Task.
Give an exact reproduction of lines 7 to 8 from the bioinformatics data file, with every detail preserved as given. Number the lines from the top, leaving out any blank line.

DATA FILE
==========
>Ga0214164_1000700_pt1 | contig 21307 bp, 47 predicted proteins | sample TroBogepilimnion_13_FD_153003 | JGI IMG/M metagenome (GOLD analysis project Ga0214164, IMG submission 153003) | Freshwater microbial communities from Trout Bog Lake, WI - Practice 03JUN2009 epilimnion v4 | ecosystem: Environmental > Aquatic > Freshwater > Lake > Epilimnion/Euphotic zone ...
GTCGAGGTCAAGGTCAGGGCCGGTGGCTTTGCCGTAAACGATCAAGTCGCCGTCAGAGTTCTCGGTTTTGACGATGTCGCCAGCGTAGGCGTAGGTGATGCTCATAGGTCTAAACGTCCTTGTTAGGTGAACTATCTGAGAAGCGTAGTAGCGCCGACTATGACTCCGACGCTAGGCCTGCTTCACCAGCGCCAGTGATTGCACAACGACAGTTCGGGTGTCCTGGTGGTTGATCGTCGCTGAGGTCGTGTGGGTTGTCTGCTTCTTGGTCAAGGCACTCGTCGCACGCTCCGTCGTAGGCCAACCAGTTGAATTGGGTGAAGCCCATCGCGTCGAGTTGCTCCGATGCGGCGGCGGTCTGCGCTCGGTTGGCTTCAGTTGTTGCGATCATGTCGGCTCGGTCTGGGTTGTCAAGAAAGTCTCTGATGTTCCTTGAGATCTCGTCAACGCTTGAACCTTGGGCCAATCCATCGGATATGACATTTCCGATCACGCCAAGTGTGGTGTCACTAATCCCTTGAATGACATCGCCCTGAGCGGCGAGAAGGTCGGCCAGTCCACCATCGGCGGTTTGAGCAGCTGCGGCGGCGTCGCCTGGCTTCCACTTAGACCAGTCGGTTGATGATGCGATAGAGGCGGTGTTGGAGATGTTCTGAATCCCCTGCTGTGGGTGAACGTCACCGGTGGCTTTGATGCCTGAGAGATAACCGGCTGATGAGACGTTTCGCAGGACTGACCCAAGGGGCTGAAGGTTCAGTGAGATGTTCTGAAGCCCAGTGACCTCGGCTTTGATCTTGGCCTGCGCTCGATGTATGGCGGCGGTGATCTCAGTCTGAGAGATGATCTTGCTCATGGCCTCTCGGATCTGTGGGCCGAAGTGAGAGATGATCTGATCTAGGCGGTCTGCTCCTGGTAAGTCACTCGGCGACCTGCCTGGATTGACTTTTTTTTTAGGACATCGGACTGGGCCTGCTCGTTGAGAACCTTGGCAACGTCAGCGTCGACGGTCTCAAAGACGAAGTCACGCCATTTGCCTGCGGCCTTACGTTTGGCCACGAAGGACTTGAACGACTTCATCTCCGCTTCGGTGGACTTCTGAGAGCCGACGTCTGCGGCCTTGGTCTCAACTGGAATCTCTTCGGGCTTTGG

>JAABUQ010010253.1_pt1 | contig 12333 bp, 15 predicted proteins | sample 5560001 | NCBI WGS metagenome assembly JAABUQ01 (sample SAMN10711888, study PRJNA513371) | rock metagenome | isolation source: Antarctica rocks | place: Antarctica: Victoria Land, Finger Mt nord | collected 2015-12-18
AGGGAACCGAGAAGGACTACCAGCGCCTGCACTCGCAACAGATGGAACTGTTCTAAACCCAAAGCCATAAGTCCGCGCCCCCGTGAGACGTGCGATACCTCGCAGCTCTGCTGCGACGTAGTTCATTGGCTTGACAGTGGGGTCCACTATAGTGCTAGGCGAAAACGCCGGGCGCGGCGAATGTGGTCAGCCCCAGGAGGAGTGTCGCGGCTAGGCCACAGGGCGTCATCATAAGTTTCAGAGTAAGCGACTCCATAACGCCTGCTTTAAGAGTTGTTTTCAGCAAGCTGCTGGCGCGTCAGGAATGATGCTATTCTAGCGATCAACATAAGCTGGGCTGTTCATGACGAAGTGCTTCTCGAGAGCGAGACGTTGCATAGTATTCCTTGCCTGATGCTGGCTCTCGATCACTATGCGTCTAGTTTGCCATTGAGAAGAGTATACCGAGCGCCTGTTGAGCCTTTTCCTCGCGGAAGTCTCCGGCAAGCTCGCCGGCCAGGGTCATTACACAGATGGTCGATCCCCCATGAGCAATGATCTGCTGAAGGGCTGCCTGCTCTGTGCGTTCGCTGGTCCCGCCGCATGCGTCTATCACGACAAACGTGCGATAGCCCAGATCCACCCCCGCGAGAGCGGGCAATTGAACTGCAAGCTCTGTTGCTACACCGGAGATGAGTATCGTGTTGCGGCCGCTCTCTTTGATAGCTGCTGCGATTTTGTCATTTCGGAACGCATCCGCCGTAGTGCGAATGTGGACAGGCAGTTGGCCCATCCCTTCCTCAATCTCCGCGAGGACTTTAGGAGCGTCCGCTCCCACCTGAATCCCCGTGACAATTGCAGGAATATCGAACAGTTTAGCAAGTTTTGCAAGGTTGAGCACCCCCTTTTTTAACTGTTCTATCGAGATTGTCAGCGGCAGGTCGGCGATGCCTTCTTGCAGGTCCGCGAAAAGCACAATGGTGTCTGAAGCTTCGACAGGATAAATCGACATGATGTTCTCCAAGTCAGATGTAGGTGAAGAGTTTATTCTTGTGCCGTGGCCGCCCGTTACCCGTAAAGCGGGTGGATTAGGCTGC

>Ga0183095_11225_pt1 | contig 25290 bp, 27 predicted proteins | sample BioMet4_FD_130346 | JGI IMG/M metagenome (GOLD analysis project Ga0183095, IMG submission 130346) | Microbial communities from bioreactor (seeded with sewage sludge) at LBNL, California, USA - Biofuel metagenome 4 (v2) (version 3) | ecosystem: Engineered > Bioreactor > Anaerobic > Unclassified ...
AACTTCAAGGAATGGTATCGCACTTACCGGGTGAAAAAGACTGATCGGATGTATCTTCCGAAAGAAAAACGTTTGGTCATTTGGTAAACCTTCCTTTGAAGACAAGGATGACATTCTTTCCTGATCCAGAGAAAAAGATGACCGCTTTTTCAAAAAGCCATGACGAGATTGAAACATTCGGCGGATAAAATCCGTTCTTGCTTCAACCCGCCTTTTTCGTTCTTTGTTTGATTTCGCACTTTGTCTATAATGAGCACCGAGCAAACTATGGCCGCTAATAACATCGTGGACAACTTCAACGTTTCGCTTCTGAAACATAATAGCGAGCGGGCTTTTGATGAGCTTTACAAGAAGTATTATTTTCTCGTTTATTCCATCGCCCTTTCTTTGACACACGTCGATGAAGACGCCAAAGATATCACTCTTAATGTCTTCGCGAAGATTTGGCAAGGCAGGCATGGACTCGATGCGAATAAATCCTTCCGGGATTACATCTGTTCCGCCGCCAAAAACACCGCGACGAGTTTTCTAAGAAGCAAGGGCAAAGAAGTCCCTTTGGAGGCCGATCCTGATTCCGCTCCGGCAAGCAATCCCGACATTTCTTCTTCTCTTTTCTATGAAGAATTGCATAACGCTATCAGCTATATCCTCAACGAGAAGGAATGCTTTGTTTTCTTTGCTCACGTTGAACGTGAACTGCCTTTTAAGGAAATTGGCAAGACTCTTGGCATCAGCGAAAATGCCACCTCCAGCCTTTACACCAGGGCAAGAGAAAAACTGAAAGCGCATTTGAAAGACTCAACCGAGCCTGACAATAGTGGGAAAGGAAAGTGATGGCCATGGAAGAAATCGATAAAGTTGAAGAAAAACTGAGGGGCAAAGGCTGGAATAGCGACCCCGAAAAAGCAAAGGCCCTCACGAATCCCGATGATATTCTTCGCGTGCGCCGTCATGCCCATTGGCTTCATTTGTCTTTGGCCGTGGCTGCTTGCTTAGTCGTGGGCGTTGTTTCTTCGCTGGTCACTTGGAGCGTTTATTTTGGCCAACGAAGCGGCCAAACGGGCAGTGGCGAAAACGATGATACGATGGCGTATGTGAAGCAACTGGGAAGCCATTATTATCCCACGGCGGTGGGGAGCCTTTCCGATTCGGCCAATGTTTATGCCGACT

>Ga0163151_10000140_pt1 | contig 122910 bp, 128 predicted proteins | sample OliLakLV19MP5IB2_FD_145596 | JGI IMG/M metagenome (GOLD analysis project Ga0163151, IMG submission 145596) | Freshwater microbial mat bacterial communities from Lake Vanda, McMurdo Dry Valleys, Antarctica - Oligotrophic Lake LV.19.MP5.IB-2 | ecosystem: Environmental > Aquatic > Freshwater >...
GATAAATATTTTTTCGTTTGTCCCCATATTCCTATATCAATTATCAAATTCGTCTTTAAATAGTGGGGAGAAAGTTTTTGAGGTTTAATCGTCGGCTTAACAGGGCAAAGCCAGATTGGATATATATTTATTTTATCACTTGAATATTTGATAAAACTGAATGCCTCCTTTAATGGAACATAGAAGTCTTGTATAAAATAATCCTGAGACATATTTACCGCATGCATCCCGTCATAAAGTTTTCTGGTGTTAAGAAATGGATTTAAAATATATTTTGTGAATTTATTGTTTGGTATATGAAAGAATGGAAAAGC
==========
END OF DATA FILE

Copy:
>Ga0163151_10000140_pt1 | contig 122910 bp, 128 predicted proteins | sample OliLakLV19MP5IB2_FD_145596 | JGI IMG/M metagenome (GOLD analysis project Ga0163151, IMG submission 145596) | Freshwater microbial mat bacterial communities from Lake Vanda, McMurdo Dry Valleys, Antarctica - Oligotrophic Lake LV.19.MP5.IB-2 | ecosystem: Environmental > Aquatic > Freshwater >...
GATAAATATTTTTTCGTTTGTCCCCATATTCCTATATCAATTATCAAATTCGTCTTTAAATAGTGGGGAGAAAGTTTTTGAGGTTTAATCGTCGGCTTAACAGGGCAAAGCCAGATTGGATATATATTTATTTTATCACTTGAATATTTGATAAAACTGAATGCCTCCTTTAATGGAACATAGAAGTCTTGTATAAAATAATCCTGAGACATATTTACCGCATGCATCCCGTCATAAAGTTTTCTGGTGTTAAGAAATGGATTTAAAATATATTTTGTGAATTTATTGTTTGGTATATGAAAGAATGGAAAAGC